Archive for the ‘Viewing with alarm’ Category

I had too much to dream last night

November 4, 2020

I’m not ready to face the light.

I didn’t like the look of the numbers, so I called it a night shortly before nine.

Herself had already toddled off to read something that wasn’t election results. I did likewise, clicked off the bedside lamp, and went to sleep.

But not for long.

Around 1:40 my eyes popped open and I could feel the boss shifting about.

“You sleeping?” I sez to her I sez.

“Off and on,” she sez to me she sez.

“Do we have to check?” I axed.

“Yes,” she replied.

So we did.

How we were able to get back to sleep after that I have no idea. Yet we did.

But those dreams. …

Good trouble

July 18, 2020

A police mugshot of John Lewis from Nashville, during the Sixties.

“Do not get lost in a sea of despair. Be hopeful, be optimistic. Our struggle is not the struggle of a day, a week, a month, or a year, it is the struggle of a lifetime. Never, ever be afraid to make some noise and get in good trouble, necessary trouble.”Rep. John Lewis (D-Ga.)

“I just happened to be wearing black on a sidewalk in downtown Portland at the time. And that apparently is grounds for detaining me.”Mark Pettibone, a Portland protester snatched off the street by anonymous men in camo who sprang from an unmarked van.

When Mother Jones asked the Homeland Security Department for details of what DHS agents are doing in [Portland], a spokesperson sent a press release in which acting DHS Secretary Chad Wolf described nearly 100 incidents allegedly perpetrated by “violent anarchists” — mostly vandalism of the courthouse and other federal buildings. (A typical example: “Violent anarchists graffitied the Hatfield Courthouse.”)Dan Friedman, Mother Jones.

Glide path, v2.0

June 30, 2020

“We’re coming in hot. …”

James Fallows, himself a pilot, wonders what the National Transportation Safety Board might make of Adolf Twitler’s response to the pandemic.

In the previous two decades of international public-health experience, starting with SARS and on through the rest of the acronym-heavy list, a standard procedure had emerged, and it had proved effective again and again. The U.S, with its combination of scientific and military-logistics might, would coordinate and support efforts by other countries. Subsequent stages would depend on the nature of the disease, but the fact that the U.S. would take the primary role was expected. When the new coronavirus threat suddenly materialized, American engagement was the signal all other participants were waiting for. But this time it did not come. It was as if air traffic controllers walked away from their stations and said, “The rest of you just work it out for yourselves.”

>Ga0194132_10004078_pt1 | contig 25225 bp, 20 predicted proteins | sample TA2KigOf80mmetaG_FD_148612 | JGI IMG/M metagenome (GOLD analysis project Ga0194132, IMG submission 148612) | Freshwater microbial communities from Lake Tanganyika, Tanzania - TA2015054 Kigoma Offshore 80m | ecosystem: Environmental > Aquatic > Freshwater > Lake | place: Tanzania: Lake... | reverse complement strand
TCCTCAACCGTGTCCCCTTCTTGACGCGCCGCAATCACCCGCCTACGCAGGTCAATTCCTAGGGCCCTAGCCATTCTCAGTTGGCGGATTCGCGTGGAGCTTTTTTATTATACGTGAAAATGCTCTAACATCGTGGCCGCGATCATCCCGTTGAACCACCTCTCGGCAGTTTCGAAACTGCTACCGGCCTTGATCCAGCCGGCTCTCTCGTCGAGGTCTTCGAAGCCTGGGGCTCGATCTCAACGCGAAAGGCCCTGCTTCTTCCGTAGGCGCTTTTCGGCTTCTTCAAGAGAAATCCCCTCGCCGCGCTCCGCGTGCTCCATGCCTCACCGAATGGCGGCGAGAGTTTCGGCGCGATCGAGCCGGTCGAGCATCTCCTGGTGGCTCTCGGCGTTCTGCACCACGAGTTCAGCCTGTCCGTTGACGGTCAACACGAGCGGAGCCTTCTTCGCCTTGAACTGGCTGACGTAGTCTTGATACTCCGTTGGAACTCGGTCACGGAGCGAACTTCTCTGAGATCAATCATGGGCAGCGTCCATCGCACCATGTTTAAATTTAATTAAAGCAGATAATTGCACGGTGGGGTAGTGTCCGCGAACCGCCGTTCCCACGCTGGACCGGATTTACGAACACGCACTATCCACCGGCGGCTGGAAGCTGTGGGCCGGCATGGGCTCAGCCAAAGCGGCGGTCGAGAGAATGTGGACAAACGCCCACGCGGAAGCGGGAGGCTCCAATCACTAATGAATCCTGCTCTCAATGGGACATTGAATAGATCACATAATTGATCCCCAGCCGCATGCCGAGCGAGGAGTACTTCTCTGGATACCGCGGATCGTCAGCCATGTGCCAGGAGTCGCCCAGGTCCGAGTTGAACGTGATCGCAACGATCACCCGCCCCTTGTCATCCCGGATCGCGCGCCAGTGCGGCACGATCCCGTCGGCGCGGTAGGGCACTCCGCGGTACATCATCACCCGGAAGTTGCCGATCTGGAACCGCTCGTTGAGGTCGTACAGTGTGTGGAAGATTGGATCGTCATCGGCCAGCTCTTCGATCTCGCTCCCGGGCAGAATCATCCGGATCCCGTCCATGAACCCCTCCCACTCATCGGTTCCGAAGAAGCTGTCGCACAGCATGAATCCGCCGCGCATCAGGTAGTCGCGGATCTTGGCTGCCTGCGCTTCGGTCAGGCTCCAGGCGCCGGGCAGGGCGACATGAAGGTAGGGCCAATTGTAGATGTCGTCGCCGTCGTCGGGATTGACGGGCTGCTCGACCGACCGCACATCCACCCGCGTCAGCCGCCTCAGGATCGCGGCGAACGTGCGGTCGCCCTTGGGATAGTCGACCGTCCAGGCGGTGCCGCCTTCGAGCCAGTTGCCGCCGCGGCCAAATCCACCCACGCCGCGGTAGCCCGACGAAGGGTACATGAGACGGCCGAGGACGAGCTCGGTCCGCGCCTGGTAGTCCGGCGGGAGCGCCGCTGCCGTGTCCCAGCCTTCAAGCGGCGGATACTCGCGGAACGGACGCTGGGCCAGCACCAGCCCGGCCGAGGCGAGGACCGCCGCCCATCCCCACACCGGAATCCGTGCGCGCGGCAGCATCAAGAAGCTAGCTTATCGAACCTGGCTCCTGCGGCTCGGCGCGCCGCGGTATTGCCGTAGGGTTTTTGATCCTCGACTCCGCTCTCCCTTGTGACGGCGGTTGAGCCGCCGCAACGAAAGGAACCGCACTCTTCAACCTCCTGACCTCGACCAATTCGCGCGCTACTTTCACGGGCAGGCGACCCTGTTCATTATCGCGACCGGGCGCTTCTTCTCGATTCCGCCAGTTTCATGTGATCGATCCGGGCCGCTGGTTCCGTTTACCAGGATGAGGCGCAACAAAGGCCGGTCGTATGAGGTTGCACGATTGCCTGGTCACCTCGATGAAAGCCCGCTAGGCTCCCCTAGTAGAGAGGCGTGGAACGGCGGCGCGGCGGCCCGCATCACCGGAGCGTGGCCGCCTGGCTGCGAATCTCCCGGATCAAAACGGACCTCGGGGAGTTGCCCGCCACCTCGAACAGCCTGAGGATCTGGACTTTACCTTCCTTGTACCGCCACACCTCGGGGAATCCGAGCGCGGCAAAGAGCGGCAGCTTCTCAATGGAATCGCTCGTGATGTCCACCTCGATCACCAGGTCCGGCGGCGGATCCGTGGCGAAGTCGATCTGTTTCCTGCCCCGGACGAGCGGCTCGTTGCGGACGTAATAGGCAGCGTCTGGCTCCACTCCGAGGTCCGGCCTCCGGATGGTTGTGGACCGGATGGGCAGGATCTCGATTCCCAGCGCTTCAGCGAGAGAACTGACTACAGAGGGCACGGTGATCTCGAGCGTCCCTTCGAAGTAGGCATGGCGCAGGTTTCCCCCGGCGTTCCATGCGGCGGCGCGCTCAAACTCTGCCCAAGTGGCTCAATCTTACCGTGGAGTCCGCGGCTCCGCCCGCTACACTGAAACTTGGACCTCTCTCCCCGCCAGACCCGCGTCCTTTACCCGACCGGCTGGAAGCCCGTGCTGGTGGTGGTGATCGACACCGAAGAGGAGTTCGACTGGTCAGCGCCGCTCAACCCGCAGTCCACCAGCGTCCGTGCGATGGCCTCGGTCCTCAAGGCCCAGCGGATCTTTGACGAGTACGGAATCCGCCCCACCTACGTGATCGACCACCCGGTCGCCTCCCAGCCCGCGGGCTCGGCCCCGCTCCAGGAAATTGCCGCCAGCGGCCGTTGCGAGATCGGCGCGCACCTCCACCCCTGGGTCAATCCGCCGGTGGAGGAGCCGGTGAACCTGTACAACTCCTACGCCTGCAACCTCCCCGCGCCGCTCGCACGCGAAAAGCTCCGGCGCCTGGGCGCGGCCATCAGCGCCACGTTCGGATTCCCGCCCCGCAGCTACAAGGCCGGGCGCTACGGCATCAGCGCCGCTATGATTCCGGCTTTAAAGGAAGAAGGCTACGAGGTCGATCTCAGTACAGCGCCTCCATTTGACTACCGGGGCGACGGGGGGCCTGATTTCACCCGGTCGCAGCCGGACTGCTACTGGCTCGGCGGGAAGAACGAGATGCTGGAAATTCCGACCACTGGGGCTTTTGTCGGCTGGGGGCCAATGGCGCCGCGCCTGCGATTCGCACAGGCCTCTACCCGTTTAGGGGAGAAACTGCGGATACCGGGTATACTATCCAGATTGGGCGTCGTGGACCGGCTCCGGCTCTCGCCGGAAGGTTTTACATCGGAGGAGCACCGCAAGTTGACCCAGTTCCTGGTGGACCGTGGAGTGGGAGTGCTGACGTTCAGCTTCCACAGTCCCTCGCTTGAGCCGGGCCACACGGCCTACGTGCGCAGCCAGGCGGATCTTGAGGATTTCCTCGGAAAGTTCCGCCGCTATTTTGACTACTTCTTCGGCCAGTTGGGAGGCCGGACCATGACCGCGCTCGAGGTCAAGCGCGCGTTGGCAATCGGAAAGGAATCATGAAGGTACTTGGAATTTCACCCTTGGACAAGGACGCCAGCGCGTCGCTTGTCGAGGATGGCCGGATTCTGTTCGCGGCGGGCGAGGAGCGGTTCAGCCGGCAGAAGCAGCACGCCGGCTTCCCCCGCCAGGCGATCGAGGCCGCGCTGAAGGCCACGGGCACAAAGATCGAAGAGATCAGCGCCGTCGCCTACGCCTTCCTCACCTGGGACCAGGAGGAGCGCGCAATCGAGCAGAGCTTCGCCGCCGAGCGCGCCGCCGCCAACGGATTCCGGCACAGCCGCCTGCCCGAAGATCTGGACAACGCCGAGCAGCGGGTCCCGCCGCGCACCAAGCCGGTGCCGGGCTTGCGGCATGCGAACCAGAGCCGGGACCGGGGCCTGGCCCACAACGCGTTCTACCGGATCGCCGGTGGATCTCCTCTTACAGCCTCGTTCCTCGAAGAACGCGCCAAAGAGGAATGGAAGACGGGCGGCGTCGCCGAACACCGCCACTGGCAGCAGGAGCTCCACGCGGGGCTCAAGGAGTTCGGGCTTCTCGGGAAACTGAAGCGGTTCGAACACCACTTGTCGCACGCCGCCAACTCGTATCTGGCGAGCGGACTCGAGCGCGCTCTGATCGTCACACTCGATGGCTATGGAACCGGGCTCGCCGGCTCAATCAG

“We’re approaching our final destination. Please return your tray tables and seat backs to their fully upright positions, place your heads between your legs, and kiss your asses goodbye. And thank you for flying Trump Air.”

View, with alarm

June 27, 2020

Herself enjoys the view from the topside
of the Sandia Peak Tramway in 2016.

It’s a pretty view, a’ight.

Pretty enough to get me into a Sandia Peak Tram car with 19 other dummies in plague season?

Nope.

I wanna get up there, I’ll ride the ol’ bikey bike up the other side. It’ll hurt like hell, and it’ll take a lot longer than 15 minutes.

But at least I’ll know where I’ve been, and how I got there.

There’s treasure everywhere

June 4, 2020

There’s treasure everywhere indeed. And pirates to loot it, arrr.

I keep a sizable collection of “Calvin and Hobbes” cartoons in the bathroom.

That way, after some bit of news like this sends me scampering for the toilet, I can flush out my headgear at the same time.

Going viral

March 24, 2020

The Menaul trailhead, shot from a social distance.

Beyond hoarding beans, buttwipe and bullets, people don’t seem to be taking The Bug seriously in these parts.

Or they didn’t on Sunday, anyway.

When Herself and I bicycled over to the Dark Tower to deliver some vino to Herself the Elder, we passed three trailhead parking lots that were jam-packed and overflowing onto neighboring streets.

Call me crazy, but this seemed like antisocial distancing to me, on a par with slow dancing in a burning building, the New Mexican equivalent of sunburned bro-brahs wearing bikini babes like earbuds during spring break in Florida.

Maybe the authorities were watching, too. Maybe our crowds were not out of the ordinary.

Because come Monday, Gov. Michelle Lujan Grisham went on TV to lay down the law. Or the advisory, anyway.

The nut graf? Keep your distance, preferably behind closed doors.

“There are a lot of people out and about,” she said. “This creates risk. This creates exposure.”

The Piedra Lisa trailhead, which looked like the drop-off lane at an elementary school.

I created a few exposures myself with the old iPhone camera, and here they are, all shot from a proper social distance, if only to avoid an ass-kicking (“Hey, man, whatchoo taking pictures of, huh? You work for my old lady?”).